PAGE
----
The constant headache


Giri always had a throbbing headache. He had this headache ever since he could remember.

Every day of his life was just the same as the previous day, just like the last thirty odd years of his life had been.

All Giri knew about what he did was that it was a job that needed to be done, that’s all.

In fact, most of the people in his profession were forced into it due to various reasons; some because it was a family tradition, some because they were social outcasts in that they were banished from their communities due to offences they committed, some because their caste or creed was traditionally involved in this profession. Almost none of them did their job because they liked it. Most of them did it because that was the only job they would get in a country which placed a premium on a person’s birth more than anything else.

As far as Giri was concerned, he was an orphan who was adopted as a suckling child by an old man in this profession. He didn’t know enough of the outside world or even care much about it. All he knew was that if he did his job correctly, he would be given the means to survive; food, clothes and some token money would be given to him as remuneration. As for shelter, his workplace had enough and more space to accommodate him in the nights. And the little money he earned, he would spend it on drink to numb his senses.

No day was ever significantly different for Giri. While some days would be a little lax with little or no work to be done, some days would be especially busy with lots of work. These would be the days when the outside world saw natural calamities such as famines or drought, or man-made calamities such as wars or pogroms. However, on such busy days, rather than being treated well for his services, his job would just literally pile up at the boundaries of his workplace, and Giri and his colleagues would have to do their jobs as a free service on such days.

While Giri didn’t have preferences to who partook of his services, he preferred the wealthy patrons, as they were more generous with their offerings. At times if he was lucky, he would also be given free alcohol, tasty food and other goodies along with money for his services.

It didn’t matter to him if his job involved beating up men, women or children. After all, to him, they were just corpses, empty shells, corpses in which humans once lived; they were just burning flesh, tissue and bones to him.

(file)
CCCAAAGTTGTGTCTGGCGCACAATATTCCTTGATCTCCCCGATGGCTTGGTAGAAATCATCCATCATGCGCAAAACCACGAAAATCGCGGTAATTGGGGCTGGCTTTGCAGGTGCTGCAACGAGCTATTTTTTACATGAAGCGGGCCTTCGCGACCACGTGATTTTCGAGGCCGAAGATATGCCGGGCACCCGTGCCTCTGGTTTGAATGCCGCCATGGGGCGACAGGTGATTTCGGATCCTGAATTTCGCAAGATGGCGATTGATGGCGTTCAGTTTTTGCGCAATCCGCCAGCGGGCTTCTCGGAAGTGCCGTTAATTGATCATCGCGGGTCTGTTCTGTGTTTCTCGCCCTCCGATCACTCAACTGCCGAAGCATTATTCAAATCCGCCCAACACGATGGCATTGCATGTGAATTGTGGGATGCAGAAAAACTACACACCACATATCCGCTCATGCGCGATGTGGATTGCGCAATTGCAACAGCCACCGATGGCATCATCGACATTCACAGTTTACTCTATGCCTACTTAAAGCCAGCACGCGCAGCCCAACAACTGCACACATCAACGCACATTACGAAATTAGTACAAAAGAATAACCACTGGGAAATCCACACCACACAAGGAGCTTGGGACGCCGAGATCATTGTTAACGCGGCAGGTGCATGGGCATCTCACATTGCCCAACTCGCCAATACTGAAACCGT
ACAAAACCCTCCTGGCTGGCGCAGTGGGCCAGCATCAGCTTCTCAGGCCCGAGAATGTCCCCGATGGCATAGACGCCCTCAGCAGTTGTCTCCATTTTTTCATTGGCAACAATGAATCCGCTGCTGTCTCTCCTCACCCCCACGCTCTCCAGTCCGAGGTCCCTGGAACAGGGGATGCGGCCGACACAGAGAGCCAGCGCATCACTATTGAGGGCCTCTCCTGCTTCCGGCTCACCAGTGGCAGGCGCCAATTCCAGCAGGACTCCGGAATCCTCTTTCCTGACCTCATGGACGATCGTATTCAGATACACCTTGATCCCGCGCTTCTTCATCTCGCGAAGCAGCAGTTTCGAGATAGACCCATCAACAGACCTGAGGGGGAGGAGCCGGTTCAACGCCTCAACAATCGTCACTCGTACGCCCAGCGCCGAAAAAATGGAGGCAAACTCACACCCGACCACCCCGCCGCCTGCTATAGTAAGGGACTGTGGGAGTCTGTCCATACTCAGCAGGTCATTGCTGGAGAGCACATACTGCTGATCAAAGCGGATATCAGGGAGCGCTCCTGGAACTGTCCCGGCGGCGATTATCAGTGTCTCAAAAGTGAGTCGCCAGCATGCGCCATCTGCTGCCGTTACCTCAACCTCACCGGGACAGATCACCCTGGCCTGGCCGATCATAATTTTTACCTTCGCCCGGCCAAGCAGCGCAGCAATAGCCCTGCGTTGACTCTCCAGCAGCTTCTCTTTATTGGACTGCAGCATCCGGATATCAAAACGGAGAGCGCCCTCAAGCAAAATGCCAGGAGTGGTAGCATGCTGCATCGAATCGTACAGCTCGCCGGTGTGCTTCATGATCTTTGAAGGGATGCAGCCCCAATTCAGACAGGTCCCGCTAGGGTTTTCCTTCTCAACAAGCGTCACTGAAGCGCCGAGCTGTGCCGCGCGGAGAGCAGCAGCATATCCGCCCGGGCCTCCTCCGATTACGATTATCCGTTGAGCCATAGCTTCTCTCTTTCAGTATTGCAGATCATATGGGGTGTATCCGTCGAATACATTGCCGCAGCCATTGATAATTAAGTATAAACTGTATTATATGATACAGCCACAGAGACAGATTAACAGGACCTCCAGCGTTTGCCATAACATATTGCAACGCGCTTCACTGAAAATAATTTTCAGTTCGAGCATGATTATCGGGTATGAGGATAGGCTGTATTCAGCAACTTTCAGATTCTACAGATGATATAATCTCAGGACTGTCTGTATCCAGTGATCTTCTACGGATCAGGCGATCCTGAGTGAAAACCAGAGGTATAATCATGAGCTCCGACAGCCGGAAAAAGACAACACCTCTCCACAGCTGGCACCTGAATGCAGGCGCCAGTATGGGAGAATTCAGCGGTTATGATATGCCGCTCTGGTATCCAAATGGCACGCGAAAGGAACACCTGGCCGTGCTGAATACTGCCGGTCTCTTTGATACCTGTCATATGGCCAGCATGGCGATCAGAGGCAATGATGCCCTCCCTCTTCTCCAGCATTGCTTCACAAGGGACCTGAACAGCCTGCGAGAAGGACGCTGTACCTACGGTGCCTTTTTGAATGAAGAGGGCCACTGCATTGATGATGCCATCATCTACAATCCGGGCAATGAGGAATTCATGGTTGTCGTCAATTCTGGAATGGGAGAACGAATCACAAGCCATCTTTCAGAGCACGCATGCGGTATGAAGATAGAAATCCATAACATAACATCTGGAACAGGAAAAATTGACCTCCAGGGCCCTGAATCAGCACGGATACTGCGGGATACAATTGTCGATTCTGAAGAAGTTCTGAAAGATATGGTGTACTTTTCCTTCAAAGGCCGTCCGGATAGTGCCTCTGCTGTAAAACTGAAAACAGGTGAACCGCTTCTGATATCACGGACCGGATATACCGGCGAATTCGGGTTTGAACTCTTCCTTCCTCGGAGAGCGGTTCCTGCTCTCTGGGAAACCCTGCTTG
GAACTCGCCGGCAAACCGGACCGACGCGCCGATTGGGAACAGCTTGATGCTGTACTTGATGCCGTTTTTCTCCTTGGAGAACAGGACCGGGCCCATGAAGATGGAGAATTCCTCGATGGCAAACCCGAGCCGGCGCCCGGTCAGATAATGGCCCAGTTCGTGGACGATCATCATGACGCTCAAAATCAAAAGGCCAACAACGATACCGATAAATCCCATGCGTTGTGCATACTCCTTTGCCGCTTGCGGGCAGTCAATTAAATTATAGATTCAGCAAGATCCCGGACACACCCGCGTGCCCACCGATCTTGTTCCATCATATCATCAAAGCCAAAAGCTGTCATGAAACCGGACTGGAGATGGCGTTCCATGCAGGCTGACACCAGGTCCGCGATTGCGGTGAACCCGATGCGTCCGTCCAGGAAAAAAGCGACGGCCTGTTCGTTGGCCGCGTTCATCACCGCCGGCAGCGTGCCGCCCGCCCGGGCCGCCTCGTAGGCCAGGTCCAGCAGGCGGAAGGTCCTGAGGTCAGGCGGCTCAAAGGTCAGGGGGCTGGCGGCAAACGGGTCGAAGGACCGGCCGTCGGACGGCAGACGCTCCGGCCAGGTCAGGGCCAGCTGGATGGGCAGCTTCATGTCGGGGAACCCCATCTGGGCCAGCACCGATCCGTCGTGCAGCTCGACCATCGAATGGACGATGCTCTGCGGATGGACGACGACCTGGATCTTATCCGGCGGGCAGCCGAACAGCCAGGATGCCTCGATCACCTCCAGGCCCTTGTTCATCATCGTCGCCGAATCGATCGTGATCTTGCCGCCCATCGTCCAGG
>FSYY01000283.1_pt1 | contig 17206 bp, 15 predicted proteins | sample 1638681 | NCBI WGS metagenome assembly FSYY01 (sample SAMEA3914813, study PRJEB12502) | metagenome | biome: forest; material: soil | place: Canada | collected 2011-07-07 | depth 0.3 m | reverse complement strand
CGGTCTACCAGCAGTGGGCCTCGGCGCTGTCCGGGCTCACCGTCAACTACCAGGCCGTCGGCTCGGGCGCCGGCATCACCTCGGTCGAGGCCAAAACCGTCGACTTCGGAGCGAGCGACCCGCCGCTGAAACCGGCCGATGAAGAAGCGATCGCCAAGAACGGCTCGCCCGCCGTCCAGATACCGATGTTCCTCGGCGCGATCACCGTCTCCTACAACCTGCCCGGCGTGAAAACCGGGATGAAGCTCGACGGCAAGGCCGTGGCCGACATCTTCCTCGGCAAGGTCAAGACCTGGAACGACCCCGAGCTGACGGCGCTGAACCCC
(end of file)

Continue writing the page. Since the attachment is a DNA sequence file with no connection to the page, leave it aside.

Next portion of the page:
All he had to do was to ensure that the process of burning was uniform throughout and that no predators disrupted the process. And after the corpse was fully burnt, he had to collect the ashes, deposit them in the specified urn and hand them over to the relatives when they came back for it.

The only friends he had were a couple of dogs that lived in the burial grounds with him. His only constant ‘companion’ was alcohol which helped him numb his senses to the constant smell of burning corpses around him and alleviated the physical pain of his work. And this ‘companion’ of his ensured that he always had a headache.

All Giri knew about what he did was that it was a job that needed to be done, that’s all.

Every day of his life was just the same as the previous day, just like the last thirty odd years of his life had been.

Giri always had a throbbing headache. He had this headache ever since he could remember.


This post has been written for the WordPress Daily Prompts : 365 Writing Prompts where the idea is to publish at least one post a day based on the prompts provided.

Today’s prompt was “The bizarro world – Create a story in a bizarre backwards world.”

I have taken the liberty of publishing a short story whose first three and last three paragraphs are exactly the same. The way I see it, the life of the only protagonist in this story remains the same forwards or backwards. 

21 thoughts on “The constant headache

  1. Not bizzaro, but I say a creative take on the prompt. The story made me ‘feel’ the character. And you found a character that no one even wants to even think about. I say brilliant to this.
    (PS – I like how you repeated the first few-last few lines. I think I know who gave you that idea!)

    • @Sakshi, thank you, this was one of the tougher prompts and tougher posts that I have had to write in quite a while now. The challenge was in trying to come up with a post which would kind of read the same forwards and backwards.

      And who are you referring to when you say that you know who gave me that idea ?

      • “What I liked the most about this piece was the fact that the terms you used in the last paragraph were basically terms which had also appeared earlier on in the post, but this time around they took an entirely different hue and color of their own,” – Sometimes, we don’t really realise where we pick ideas from. Of course, I am being totally presumptuous here. 🙂

      • @Sakshi, no honestly, I didn’t quite think of it that way, I just re-read the post myself and figured out what exactly you mean only now 🙂 Now this is one technique which I can probably actively explore going forward 🙂

      • @Sakshi, and honestly, like you mentioned in your comment the impact of repeating those lines once again at the end is quite a bit, isn’t it? Sometimes I scare myself 🙂

  2. That was indeed a very creative take on the prompt Jai! Deep and touching. The pain of the main character Giri is brilliantly portrayed.

    • @Rickie, thank you very much, coming from someone whose writing I enjoy quite a bit, this is high praise indeed 🙂 You seriously need to pull me down from Cloud Nine 😀

  3. Jairam, this was splendid. I thought of so many professions — begging, flesh trade but had no clue what you were referring to. So much conveyed in such few words. Great writing!

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